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EU Commission criticises ratings agencies

Commission President Barroso suggests market “bias” against European countries because of agencies’ reports.

Image: marc falardeau via Creative Commons

THE PRESIDENT of the European Commission, Jose Manuel Barroso, has criticised international credit ratings agencies following yesterday’s downgrading of Portugal long-term debt to junk status.

Speaking in Brussels today, Barroso questioned the lack of European-based ratings agencies. Reuters quotes Barroso saying:

It seems strange that there is not a single rating agency coming from Europe. It shows there may be some bias in the markets when it comes to the evaluation of specific issues of Europe.

Ratings agency Moody’s downgraded Portugal yesterday, citing concerns the country may require a second bailout before it can return to the markets to raise state funds.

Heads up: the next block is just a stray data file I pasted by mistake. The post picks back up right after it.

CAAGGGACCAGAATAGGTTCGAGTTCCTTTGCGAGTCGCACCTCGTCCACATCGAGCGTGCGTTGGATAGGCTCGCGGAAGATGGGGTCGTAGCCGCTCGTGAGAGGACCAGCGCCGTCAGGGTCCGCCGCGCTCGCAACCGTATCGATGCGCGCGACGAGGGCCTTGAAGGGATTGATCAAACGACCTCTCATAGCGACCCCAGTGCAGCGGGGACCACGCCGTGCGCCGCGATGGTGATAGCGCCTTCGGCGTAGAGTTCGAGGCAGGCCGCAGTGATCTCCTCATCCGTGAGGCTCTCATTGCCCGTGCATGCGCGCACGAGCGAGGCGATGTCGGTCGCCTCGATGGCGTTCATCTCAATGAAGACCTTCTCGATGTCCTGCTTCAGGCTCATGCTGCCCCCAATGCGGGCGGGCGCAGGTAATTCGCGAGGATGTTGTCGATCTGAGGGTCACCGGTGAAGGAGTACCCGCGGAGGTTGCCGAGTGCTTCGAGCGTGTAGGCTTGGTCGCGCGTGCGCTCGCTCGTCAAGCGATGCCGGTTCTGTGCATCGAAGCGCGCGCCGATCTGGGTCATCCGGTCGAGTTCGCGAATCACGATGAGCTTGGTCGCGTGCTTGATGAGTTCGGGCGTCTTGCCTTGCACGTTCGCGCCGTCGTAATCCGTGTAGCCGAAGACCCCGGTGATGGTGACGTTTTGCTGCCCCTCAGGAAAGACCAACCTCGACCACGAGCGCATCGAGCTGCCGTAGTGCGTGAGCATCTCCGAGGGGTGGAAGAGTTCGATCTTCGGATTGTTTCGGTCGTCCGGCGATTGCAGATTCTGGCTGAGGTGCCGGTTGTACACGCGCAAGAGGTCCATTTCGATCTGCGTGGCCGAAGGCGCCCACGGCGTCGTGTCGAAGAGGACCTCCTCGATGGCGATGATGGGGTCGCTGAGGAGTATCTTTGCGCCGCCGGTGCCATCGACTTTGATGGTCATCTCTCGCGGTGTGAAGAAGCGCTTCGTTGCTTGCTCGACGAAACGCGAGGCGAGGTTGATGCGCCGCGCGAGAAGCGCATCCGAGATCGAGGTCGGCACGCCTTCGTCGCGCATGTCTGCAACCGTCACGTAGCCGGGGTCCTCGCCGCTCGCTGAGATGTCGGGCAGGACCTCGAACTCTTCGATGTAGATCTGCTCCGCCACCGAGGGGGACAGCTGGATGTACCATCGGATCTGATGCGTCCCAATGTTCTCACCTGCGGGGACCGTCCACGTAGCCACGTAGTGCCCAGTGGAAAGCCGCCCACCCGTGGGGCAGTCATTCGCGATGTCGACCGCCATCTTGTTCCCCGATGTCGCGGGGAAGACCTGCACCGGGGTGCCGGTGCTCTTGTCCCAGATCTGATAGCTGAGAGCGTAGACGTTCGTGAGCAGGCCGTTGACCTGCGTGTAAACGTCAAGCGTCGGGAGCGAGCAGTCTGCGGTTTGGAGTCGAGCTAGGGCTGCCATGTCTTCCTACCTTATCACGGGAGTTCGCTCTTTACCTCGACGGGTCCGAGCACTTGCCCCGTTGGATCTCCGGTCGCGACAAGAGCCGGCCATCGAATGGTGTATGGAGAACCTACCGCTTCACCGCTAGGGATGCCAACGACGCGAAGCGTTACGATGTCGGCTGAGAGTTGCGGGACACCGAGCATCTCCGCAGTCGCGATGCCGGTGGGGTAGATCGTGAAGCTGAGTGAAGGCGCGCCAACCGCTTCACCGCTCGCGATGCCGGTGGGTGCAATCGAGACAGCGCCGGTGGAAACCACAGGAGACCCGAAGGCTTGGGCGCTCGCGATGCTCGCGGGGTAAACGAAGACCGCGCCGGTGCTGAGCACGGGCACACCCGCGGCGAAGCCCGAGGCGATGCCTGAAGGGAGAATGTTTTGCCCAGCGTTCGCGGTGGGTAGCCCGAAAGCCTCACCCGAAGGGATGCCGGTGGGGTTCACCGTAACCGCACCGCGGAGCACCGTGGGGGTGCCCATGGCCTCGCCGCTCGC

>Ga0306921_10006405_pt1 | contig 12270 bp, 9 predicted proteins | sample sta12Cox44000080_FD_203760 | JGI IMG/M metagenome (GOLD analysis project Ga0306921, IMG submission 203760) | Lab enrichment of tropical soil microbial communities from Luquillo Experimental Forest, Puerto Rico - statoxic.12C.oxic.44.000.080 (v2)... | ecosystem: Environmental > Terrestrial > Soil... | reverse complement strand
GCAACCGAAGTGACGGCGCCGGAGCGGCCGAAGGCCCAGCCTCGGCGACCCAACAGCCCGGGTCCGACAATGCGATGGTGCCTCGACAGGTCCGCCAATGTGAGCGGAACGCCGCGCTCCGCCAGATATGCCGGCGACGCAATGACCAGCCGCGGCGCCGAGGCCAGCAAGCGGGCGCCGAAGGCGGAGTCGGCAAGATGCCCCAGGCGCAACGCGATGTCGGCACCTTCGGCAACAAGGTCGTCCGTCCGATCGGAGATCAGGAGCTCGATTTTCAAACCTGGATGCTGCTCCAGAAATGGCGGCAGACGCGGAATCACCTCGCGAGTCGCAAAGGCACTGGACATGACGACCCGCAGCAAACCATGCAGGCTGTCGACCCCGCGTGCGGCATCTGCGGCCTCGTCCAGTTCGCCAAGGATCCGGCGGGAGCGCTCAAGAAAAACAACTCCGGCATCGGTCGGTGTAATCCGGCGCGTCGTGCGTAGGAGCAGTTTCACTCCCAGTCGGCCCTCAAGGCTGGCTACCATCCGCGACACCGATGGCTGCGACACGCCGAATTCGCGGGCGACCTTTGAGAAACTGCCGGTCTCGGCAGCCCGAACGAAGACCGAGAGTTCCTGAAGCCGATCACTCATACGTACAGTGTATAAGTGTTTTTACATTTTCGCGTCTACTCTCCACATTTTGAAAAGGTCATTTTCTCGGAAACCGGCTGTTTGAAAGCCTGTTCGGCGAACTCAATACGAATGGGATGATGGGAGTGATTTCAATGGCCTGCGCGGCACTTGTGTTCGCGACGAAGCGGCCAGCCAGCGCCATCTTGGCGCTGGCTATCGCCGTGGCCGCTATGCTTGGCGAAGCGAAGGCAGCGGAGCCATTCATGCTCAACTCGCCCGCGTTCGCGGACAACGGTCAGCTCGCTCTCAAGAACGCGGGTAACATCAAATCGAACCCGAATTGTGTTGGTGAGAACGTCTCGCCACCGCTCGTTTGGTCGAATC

Portugal’s optimism at recovering from its debt crisis was quashed by yesterday’s downgrade as borrowing costs rose and stocks fell on the news. Spain and Italy also suffered knock-on effects from the downgrade. Ireland’s two-year bonds today rose above 12 per cent for the first time, Business Insider reports.

The BBC reports that a spokesperson for the European Commission, Amadeu Altafaj, questioned the timing of this latest downgrade, as well as voicing concerns over the “appropriateness and behaviour” of ratings agencies generally:

The timing of Moody’s decision is not only questionable, but also based on absolutely hypothetical scenarios which are not in line at all with implementation.

Barclays Capital Research said the ratings drop was surprising and seemed more “like a reaction to the Greek situation”, while Portuguese bank chiefs criticised the downgrade as “immoral and insulting” and “incomprehensible”.

The main ratings agencies are Moody’s, Standard & Poor’s and Fitch.

- Additional reporting by the AP

Read more:  Moody’s warns of Irish downgrade risk due to eurozone troubles >

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